Shakopee school district, superintendent focus of federal whistleblower lawsuit

The Shakopee school district and its superintendent are the focus of a whistleblower lawsuit just filed in federal court. A former substitute teacher claims the district’s attorney threatened her career after she raised concerns about the credentials of a drug and alcohol counselor on staff.

Shelly Hallberg loved her job as a substitute teacher in the Shakopee School District and truly cares about the students there.

But, she started hearing things from the students that concerned her -- that while some of them were struggling with drug addiction -- they were being counseled by someone unqualified.  To her -- that was a very big deal.

“I went into treatment when I was 16-years-old, so I know what it's like to be a teenager and struggling with addiction,” Hallberg says.

That was 32 years ago, but Hallberg hasn't forgotten what it's like.  As a frequent substitute teacher in the Shakopee School District she saw kids struggling with addiction every day and says a good counselor is crucial.

“The sooner you get proper services, the better the chance there is for recovery,” Hallberg says.

So when Hallberg realized the school’s guidance counselor, Paul Kelly, was promoted to licensed school counselor and chemical health counselor, she was concerned, believing Kelly did not have the proper licensing as required by law.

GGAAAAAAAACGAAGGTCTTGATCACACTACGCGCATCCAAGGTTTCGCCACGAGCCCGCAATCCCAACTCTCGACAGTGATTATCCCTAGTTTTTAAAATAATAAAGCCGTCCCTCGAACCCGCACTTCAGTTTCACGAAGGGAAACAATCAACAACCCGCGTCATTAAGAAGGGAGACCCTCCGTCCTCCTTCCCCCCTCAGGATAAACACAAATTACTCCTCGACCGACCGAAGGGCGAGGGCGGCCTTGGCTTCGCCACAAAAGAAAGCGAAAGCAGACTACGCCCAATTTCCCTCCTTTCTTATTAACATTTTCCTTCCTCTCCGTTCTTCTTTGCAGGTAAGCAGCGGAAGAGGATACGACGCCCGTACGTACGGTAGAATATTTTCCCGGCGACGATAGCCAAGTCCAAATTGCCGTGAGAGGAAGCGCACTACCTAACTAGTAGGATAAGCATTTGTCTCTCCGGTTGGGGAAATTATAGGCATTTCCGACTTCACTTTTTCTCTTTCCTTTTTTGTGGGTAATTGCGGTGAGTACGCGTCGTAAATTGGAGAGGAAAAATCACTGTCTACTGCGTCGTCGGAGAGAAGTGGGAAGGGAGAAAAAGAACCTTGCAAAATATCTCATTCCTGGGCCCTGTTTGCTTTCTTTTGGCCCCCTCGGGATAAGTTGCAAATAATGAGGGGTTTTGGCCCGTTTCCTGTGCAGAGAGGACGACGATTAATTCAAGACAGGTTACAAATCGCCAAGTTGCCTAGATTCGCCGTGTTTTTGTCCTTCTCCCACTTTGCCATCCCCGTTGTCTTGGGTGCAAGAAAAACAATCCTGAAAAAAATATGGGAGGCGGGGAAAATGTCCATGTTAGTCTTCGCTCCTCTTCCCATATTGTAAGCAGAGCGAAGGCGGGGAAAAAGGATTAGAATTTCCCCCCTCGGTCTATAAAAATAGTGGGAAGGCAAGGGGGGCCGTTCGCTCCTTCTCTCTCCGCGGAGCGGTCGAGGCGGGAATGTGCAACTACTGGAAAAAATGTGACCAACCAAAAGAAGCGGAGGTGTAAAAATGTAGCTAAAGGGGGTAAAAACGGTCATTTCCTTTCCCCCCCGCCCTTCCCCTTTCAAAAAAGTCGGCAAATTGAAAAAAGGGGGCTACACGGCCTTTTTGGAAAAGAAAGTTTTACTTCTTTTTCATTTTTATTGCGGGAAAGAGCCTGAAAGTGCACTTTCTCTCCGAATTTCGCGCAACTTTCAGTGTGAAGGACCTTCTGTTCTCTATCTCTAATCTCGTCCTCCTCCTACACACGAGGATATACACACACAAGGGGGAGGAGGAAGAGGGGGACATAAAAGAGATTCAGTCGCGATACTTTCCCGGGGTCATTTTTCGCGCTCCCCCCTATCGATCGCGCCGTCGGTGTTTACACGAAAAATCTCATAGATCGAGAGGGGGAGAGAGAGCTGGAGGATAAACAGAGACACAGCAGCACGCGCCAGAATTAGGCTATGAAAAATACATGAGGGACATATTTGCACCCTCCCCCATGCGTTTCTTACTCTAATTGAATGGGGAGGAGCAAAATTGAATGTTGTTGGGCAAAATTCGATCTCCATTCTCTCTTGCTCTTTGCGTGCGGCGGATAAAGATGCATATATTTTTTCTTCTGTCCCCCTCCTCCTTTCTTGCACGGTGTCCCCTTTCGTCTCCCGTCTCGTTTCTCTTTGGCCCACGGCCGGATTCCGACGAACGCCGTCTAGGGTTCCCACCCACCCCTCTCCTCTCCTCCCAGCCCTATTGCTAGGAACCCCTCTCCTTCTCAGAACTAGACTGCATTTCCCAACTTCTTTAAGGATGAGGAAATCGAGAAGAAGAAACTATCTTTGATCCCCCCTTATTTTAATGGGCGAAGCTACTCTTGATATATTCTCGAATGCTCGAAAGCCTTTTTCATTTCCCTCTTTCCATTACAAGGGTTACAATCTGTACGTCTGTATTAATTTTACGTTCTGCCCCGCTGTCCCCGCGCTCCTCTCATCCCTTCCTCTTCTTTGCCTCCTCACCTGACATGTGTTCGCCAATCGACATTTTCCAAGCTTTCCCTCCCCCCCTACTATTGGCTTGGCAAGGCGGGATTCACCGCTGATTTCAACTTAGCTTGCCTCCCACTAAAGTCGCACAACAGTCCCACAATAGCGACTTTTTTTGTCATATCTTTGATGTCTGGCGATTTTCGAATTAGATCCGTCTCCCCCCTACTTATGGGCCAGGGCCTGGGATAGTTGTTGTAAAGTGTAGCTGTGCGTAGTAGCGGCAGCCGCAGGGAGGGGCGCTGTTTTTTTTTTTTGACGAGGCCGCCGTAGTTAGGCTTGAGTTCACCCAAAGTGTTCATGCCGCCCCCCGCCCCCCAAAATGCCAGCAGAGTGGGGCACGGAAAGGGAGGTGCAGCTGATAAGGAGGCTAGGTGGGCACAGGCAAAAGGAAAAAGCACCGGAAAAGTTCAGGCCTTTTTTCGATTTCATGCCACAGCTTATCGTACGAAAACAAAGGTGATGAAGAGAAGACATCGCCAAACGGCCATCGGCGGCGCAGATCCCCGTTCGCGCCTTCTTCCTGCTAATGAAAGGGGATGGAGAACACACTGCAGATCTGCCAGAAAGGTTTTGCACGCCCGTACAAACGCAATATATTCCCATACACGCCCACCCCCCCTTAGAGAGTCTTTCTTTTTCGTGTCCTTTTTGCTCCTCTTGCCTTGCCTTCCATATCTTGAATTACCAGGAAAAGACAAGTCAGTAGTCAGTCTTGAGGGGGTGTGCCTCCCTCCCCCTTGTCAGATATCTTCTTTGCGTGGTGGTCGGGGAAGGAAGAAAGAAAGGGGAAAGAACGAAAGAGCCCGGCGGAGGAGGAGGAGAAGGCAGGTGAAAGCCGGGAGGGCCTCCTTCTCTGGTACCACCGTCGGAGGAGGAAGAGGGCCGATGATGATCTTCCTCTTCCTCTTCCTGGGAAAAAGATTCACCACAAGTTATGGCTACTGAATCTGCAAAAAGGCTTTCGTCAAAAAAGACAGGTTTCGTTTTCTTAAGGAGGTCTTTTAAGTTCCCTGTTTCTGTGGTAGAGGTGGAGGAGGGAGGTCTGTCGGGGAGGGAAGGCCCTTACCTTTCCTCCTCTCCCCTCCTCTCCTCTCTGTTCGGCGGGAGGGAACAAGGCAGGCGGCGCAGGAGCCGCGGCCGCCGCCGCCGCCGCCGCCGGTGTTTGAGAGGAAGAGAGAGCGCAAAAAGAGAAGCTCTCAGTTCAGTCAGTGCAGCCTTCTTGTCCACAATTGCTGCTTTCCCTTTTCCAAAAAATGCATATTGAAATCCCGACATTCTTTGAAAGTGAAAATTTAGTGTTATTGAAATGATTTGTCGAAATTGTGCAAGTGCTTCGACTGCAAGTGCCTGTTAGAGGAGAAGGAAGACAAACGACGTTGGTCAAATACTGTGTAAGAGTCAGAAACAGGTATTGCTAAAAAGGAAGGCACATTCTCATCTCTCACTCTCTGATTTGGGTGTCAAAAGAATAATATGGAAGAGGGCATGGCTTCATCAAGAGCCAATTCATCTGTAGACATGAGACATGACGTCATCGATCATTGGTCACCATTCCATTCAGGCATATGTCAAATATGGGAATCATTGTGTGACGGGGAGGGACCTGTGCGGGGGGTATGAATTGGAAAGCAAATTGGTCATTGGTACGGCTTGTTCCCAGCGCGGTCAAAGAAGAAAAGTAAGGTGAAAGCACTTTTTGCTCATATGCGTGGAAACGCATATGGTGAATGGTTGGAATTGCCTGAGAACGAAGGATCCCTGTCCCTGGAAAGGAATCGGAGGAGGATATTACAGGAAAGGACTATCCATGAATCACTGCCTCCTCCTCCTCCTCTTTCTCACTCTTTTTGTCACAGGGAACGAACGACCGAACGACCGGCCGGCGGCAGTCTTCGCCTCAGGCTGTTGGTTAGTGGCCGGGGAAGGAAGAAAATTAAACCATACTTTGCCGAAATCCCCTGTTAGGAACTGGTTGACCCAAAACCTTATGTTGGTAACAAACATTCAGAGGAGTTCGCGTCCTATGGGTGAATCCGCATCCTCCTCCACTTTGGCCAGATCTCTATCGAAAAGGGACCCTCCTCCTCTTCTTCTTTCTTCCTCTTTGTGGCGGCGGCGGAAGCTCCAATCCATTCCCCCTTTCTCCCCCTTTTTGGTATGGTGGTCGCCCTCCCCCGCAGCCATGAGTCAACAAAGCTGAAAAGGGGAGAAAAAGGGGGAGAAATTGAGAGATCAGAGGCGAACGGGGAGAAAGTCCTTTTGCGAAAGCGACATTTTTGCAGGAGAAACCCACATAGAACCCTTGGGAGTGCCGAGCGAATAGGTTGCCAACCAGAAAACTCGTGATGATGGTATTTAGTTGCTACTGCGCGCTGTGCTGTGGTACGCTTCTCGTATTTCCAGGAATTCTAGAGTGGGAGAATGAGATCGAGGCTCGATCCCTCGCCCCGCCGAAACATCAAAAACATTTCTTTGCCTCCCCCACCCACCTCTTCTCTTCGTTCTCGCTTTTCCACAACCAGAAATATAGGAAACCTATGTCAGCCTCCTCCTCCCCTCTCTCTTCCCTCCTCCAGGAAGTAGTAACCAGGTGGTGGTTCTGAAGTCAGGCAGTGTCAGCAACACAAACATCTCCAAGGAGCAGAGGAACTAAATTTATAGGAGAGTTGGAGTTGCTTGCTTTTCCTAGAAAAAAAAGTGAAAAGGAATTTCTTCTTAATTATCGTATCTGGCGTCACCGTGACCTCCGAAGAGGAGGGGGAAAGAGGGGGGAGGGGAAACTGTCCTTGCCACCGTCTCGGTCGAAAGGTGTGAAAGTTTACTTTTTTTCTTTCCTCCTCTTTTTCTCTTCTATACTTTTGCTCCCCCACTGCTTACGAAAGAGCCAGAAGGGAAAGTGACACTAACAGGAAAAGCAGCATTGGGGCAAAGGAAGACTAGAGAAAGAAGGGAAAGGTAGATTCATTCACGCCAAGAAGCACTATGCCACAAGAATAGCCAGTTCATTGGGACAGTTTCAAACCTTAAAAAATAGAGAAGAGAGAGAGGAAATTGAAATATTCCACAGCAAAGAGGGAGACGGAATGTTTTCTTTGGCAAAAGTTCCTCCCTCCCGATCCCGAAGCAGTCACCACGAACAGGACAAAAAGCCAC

Shelly says she brought her concerns to the district several times, but she says nothing changed until she got a call from the district's attorney.

“He told me I had no right to talk to other people about it, that I violated the law, I violated data practices [and] I could be sued,” Hallberg says. “He scared me.”

She felt forced to cancel upcoming jobs and filed a lawsuit alleging retaliation.

“It’s a case about Shelly doing the right thing and being retaliated against by being threatened with two financially ruinous lawsuits that were frivolous and couldn’t procedurally be alleged against Shelly in any event - clearly that has scared Shelly into leaving her position there as it would me,” Hallberg’s attorney, David Lewis, says.

While the law does say only a licensed drug counselor can actually counsel, there are a few exceptions on the list, including school counselors.  However, Lewis says that's not enough.

“A guidance counselor can delve into the topic of drugs only to a certain extent,” Lewis says.

But what that individual needs to do is identify a drug-related issue and refer out to a qualified, licensed individual.

But, this case isn't about Hallberg. It's about what's happened to her life for speaking up.

“I’ve broken down crying right on the work floor, a number of times,” Hallberg says.” I've left work early, it's been embarrassing. And probably most frustrating for me is that I don't feel like anything has been done to help these kids that may have been affected by this.”